GUEST COLUMN: We don’t need to be told what ’˜the new normal’ is, we all have the ability to define it

Joe Dunbar, senior account exec at Diversified says we don’t need to be told what ‘the new normal’ is, we all have the ability to define what it is so that it best suits our needs.

‘The new normal’ is a phrase I’d be happy never to hear again, but I’m sure the next time I open a web browser or look at the news on my phone I won’t be able to escape it.

I have been seeing it everywhere, sweeping declarations in favour of or against all of the trends that dominated our pre-Covid-19 workplaces. I have seen a variety of predictions on the future of huddle spaces and open offices. In the higher education market, virtually every classroom has been converted to distance learning at an incredible pace.

In the sports entertainment market there are no fans, which means there is no one to read the (absurd) beer prices on the digital signage or cheer along replays on that incredible new dv-LED display. Everyone everywhere is seeing trends flipped on their sides as priorities have shifted drastically.

At first, I couldn’t quite pinpoint what was so frustrating about all of these proclamations. As I pondered, it hit me: no one is giving their prediction of what the new normal will be, they’re giving their prediction of what the new normal won’t be by simply supporting the best current alternative. We’re approaching it from the wrong angle; right now, every company has the opportunity to determine what the ‘new normal’ will be for themselves and can leave the old rules behind.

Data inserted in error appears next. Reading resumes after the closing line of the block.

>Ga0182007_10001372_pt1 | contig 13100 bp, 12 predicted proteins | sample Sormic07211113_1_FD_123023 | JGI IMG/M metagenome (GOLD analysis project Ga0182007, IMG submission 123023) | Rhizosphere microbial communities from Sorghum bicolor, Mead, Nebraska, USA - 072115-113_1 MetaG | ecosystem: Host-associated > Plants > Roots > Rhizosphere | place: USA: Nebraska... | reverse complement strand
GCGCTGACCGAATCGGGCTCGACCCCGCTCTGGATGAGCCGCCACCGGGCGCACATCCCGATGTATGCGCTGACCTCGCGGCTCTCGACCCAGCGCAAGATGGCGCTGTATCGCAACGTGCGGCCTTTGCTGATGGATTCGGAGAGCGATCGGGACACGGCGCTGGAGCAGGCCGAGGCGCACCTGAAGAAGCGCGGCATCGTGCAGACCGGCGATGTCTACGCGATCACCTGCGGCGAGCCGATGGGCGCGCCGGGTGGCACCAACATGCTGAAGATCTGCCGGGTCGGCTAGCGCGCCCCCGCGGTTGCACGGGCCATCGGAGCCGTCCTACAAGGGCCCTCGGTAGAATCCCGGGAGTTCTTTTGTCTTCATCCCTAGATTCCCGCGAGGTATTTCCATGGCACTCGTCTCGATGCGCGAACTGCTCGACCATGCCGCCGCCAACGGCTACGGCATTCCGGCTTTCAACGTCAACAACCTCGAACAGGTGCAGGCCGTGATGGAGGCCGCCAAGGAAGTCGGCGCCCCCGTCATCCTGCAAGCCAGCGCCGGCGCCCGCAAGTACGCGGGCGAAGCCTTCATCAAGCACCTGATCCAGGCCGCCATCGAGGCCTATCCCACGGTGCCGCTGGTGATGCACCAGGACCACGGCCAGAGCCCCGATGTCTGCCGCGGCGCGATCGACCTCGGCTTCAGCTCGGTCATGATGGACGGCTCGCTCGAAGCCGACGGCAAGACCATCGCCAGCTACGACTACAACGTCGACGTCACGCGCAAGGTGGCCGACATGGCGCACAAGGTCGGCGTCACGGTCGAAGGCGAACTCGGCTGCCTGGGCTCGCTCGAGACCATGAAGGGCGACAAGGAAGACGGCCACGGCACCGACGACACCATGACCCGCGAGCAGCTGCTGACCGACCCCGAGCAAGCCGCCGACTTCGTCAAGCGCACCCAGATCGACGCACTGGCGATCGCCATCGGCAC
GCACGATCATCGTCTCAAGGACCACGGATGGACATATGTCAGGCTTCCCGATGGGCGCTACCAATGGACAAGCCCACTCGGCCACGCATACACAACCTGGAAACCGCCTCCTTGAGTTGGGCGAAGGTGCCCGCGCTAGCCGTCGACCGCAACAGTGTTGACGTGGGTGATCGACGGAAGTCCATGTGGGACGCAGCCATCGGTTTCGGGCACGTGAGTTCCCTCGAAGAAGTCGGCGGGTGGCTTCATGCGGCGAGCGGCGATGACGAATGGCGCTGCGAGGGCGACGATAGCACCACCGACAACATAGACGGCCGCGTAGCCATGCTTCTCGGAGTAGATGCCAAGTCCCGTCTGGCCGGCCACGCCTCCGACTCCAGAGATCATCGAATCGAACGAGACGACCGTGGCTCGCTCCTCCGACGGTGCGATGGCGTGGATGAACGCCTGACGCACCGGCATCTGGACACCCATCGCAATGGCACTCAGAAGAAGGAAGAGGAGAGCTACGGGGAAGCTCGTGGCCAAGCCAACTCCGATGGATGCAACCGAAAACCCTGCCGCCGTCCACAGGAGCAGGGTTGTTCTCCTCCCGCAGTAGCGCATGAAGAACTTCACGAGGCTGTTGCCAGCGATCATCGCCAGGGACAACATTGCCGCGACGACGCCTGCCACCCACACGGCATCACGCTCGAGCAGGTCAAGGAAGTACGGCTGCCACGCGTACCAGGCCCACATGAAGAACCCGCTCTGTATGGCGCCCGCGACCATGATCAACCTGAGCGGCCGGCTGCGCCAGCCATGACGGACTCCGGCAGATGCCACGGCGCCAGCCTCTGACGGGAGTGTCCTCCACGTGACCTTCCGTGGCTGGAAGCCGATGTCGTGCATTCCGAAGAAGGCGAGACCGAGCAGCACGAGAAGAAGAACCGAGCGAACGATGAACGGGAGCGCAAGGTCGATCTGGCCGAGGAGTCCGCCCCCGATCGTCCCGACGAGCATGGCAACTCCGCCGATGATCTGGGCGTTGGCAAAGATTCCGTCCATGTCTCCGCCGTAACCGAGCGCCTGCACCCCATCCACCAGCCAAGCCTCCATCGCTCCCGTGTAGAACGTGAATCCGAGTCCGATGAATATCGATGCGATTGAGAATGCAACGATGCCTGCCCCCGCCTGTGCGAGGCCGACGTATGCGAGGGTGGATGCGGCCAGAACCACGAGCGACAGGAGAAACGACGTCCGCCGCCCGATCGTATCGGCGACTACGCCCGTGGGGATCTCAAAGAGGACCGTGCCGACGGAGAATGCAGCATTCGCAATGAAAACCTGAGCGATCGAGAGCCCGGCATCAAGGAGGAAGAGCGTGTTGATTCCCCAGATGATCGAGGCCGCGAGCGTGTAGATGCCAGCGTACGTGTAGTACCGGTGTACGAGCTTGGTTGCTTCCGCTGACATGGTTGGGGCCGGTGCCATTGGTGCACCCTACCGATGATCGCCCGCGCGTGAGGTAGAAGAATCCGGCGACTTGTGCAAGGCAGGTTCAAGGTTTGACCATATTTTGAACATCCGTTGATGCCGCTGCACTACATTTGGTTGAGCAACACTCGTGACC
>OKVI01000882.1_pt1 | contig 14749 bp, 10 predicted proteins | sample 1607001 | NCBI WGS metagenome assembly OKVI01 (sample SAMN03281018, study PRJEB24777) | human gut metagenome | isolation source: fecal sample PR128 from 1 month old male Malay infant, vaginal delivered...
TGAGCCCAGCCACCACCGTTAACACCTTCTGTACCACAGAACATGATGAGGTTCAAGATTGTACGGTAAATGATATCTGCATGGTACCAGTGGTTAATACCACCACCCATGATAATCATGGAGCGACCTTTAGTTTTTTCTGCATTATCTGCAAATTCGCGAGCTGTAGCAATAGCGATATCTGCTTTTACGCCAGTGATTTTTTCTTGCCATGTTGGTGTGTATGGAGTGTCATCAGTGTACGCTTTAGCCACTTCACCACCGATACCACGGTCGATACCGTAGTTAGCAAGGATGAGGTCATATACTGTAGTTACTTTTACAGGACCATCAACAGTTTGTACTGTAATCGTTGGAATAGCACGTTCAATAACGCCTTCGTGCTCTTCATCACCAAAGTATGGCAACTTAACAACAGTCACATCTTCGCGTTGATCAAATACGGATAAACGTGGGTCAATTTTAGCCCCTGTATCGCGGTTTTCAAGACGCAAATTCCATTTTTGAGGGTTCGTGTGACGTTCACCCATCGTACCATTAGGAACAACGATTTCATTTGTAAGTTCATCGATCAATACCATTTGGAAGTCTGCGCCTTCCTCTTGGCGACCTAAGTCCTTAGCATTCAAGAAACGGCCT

To all the companies, you should not care what the new normal for workplaces in general will be. You should be concerned with what you want your new normal in the workplace to be. Most companies must continually change their business practices to suit the future so why not build a future that best suits your needs, new and old alike?

You get to decide what attitudes and practices will make the cut as you face decisions that will shape your own new normal in the workplace. Your workplace redesign starts at the intersection of safety and feedback. We are beginning to have an idea of the safety guidelines we will need to accommodate, so that leaves feedback. How many people in your office, right now, got to provide input on the space that they work in on a daily basis?

To all my industry colleagues, we can work with these companies and aligned trades
to redesign and construct workplaces that are cleaner and safer for physical health as well as mental health. We can take this redesign as a challenge to make spaces that are flexible for multiple functions and objectives and that accommodate a variety of personalities and work habits. We can keep only the parts that users have liked the most and fill the gaps with solutions informed by good data captured from those users.

Ultimately, we are all the users of these systems. Technology has allowed us the opportunity to think on a scale larger than any of us have ever imagined; if we can understand each other’s needs then we can reshape the world to make the ‘new normal’ better for everyone.

I am asking you, my industry colleagues, to consider the implications of the decisions
we make in terms of design and specifications. It’s not about building mouse traps that “ooh and ahh’ but about facilitating happy, healthy, and productive spaces for people to build their careers and forge professions. What lies in front of us is the chance to positively impact the everyday lives of millions of people who will use our solutions.